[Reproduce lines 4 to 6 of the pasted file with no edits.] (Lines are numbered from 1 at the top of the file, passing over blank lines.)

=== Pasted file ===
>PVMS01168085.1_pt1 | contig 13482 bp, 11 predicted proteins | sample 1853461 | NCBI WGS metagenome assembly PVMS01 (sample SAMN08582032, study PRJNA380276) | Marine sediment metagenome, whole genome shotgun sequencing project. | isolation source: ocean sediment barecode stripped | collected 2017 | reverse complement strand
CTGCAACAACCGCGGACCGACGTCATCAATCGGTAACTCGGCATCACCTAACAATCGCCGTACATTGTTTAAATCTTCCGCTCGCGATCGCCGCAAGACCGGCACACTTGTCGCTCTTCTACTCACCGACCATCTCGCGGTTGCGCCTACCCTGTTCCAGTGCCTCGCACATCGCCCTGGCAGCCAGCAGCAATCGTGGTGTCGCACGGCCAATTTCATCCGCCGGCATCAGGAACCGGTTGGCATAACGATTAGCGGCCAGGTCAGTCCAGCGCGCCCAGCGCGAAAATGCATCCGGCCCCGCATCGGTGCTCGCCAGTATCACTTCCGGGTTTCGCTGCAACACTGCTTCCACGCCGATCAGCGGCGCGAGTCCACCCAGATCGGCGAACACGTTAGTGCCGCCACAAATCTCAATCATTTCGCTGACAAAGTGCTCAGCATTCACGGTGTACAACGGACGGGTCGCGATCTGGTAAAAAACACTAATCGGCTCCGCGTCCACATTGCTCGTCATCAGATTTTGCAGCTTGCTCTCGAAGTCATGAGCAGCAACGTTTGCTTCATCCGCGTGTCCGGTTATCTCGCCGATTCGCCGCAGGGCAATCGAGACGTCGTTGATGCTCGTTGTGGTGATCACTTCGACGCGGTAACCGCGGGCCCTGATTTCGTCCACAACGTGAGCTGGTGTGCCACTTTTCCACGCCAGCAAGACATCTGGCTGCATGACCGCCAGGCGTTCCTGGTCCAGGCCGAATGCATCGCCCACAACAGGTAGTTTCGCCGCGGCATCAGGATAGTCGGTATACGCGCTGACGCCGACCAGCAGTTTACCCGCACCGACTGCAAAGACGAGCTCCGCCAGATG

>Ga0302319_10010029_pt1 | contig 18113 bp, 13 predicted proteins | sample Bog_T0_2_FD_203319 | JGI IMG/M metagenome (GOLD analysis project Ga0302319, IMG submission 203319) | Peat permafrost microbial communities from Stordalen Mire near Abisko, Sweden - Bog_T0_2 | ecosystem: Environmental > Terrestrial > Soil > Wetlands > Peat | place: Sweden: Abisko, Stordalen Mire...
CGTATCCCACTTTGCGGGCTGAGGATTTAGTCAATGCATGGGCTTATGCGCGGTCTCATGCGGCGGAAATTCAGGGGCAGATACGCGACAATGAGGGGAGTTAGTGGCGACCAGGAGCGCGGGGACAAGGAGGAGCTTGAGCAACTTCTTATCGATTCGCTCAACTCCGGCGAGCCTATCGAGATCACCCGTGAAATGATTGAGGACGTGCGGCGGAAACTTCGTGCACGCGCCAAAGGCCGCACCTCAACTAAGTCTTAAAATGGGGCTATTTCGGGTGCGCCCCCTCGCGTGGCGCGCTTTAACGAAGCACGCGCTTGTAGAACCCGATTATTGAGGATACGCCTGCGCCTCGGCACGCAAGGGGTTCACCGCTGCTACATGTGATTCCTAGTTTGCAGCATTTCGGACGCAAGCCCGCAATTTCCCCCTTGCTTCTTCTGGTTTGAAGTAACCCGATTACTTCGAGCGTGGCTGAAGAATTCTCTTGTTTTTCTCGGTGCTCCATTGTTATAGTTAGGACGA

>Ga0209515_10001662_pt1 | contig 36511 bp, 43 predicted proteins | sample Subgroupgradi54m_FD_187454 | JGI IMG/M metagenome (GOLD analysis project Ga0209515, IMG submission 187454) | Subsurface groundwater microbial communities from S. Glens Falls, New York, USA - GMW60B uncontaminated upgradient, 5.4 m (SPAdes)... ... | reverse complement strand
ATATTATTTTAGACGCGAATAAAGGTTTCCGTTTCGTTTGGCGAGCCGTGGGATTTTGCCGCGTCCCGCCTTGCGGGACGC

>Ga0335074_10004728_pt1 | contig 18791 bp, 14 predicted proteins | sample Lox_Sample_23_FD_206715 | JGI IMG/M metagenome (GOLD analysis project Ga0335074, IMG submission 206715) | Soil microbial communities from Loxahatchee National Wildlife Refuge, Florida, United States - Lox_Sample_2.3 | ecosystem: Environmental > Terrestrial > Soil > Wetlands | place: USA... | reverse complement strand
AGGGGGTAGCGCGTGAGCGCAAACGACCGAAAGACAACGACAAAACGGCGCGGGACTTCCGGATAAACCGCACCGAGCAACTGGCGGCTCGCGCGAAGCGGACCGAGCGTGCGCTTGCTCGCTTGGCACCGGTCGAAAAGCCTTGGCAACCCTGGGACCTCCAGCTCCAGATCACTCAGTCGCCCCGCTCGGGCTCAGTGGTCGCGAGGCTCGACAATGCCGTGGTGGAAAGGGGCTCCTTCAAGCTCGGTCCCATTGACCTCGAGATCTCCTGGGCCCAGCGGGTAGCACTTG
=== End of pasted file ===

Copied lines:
CGTATCCCACTTTGCGGGCTGAGGATTTAGTCAATGCATGGGCTTATGCGCGGTCTCATGCGGCGGAAATTCAGGGGCAGATACGCGACAATGAGGGGAGTTAGTGGCGACCAGGAGCGCGGGGACAAGGAGGAGCTTGAGCAACTTCTTATCGATTCGCTCAACTCCGGCGAGCCTATCGAGATCACCCGTGAAATGATTGAGGACGTGCGGCGGAAACTTCGTGCACGCGCCAAAGGCCGCACCTCAACTAAGTCTTAAAATGGGGCTATTTCGGGTGCGCCCCCTCGCGTGGCGCGCTTTAACGAAGCACGCGCTTGTAGAACCCGATTATTGAGGATACGCCTGCGCCTCGGCACGCAAGGGGTTCACCGCTGCTACATGTGATTCCTAGTTTGCAGCATTTCGGACGCAAGCCCGCAATTTCCCCCTTGCTTCTTCTGGTTTGAAGTAACCCGATTACTTCGAGCGTGGCTGAAGAATTCTCTTGTTTTTCTCGGTGCTCCATTGTTATAGTTAGGACGA

>Ga0209515_10001662_pt1 | contig 36511 bp, 43 predicted proteins | sample Subgroupgradi54m_FD_187454 | JGI IMG/M metagenome (GOLD analysis project Ga0209515, IMG submission 187454) | Subsurface groundwater microbial communities from S. Glens Falls, New York, USA - GMW60B uncontaminated upgradient, 5.4 m (SPAdes)... ... | reverse complement strand
ATATTATTTTAGACGCGAATAAAGGTTTCCGTTTCGTTTGGCGAGCCGTGGGATTTTGCCGCGTCCCGCCTTGCGGGACGC